This is one of the arguments I've found the least persuasive from Never Trumpers and Leftists - the idea that President Trump is shredding legal norms. As one who spent eight years highlighting the legal norm-shredding of the Obama Administration, I have concluded that the real norms his critics are demanding he abide are ones of politeness and language - while they, themselves, are free to engage in the most scurrilous and disgusting manner as needed.
Barr then trains his sights on the Left, more generally:
In any age, the so-called progressives treat politics as their religion. Their holy mission is to use the coercive power of the State to remake man and society in their own image, according to an abstract ideal of perfection. Whatever means they use are therefore justified because, by definition, they are a virtuous people pursing a deific end. They are willing to use any means necessary to gain momentary advantage in achieving their end, regardless of collateral consequences and the systemic implications. They never ask whether the actions they take could be justified as a general rule of conduct, equally applicable to all sides.
Conservatives, on the other hand, do not seek an earthly paradise. We are interested in preserving over the long run the proper balance of freedom and order necessary for healthy development of natural civil society and individual human flourishing. This means that we naturally test the propriety and wisdom of action under a “rule of law” standard. The essence of this standard is to ask what the overall impact on society over the long run if the action we are taking, or principle we are applying, in a given circumstance was universalized – that is, would it be good for society over the long haul if this was done in all like circumstances?
For these reasons, conservatives tend to have more scruple over their political tactics and rarely feel that the ends justify the means. And this is as it should be, but there is no getting around the fact that this puts conservatives at a disadvantage when facing progressive holy far, especially when doing so under the weight of a hyper-partisan media.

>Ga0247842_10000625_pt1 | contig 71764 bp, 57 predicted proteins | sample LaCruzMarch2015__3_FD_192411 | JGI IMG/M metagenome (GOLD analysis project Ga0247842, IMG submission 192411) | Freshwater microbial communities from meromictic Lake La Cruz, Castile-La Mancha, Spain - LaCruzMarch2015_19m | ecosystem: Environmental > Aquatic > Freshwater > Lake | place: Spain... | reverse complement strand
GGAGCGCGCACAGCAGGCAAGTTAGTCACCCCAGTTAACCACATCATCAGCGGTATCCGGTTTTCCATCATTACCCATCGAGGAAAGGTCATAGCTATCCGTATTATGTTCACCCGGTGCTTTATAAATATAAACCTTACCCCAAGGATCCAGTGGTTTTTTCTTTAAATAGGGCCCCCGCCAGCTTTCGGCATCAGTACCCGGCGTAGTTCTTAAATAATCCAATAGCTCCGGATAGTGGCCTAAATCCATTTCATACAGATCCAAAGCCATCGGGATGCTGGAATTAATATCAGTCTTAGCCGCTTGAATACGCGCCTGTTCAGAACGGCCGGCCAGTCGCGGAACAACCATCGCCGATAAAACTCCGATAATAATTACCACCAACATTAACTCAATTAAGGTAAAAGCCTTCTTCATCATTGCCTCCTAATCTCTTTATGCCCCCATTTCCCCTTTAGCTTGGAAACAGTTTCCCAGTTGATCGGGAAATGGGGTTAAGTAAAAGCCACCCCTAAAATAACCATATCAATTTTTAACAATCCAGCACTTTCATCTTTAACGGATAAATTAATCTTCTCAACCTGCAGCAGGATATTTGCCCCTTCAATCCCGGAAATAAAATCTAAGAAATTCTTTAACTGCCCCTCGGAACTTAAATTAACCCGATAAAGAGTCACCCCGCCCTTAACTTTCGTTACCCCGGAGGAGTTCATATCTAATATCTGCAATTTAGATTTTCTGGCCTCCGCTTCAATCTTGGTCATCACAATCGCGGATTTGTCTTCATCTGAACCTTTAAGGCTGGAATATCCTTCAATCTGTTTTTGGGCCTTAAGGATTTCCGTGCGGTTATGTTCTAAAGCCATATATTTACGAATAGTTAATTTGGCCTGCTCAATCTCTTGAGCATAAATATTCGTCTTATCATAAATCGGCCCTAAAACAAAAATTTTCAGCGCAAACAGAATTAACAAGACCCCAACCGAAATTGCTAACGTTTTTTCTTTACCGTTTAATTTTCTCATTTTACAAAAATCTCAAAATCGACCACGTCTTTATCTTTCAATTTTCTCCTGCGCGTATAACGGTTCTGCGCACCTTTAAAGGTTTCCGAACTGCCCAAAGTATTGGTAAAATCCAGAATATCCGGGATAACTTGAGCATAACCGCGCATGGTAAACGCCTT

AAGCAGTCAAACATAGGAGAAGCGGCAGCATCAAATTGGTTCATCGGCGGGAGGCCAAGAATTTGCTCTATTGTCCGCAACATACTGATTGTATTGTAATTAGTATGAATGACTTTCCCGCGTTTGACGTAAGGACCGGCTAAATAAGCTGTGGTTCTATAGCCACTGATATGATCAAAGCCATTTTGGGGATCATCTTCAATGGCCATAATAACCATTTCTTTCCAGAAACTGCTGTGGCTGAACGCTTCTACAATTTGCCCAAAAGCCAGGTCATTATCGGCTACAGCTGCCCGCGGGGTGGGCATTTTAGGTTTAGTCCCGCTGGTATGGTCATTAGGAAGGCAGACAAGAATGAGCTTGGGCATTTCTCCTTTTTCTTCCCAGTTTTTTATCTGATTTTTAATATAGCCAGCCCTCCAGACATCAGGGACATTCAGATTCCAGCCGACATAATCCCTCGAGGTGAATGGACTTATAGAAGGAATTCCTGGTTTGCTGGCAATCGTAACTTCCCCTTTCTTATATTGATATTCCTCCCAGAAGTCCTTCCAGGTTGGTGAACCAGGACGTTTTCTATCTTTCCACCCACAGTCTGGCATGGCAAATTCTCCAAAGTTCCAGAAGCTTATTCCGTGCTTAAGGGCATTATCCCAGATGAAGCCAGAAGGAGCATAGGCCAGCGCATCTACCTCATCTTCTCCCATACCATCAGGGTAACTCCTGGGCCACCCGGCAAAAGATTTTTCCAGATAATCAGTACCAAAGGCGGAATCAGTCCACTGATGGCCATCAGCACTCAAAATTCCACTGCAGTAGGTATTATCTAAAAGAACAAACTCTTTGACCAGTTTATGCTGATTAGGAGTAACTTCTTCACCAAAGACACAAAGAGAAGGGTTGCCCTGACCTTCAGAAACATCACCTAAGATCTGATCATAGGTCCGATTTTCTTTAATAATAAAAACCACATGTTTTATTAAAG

As I said, if you have an hour - it's worth your time to watch the speech. If you'd like to simply read the transcript, it's here.
Pete's Prep: Monday, Nov. 18, 2019
- Mountain Xpress: "As outlined in a presentation available before the meeting, Buncombe’s 26 county-owned buildings have an average age of nearly 50 years, with total maintenance costs running over $789,000 in each of the past two fiscal cycles. Ronnie Lunsford, the county’s facilities and construction coordinator, hopes to hire an outside firm to evaluate those buildings against Buncombe’s needs."
- Asheville Citizen-Times: "The city is suing for the right to fire a 20-year police veteran for his actions related to a notorious beating."
- Also, at the local paper: "[Asheville City Manager Debra] Campbell and fellow staff members came to talk development, not turmoil on Friday. Several dozen members of the development community also attended the lunchtime forum, held in the U.S. Cellular Center's Banquet Hall."
- WRAL TV: "The state Supreme Court declined Friday to review new legislative maps drawn as part of a recent redistricting lawsuit, giving North Carolina final maps for next year's General Assembly elections.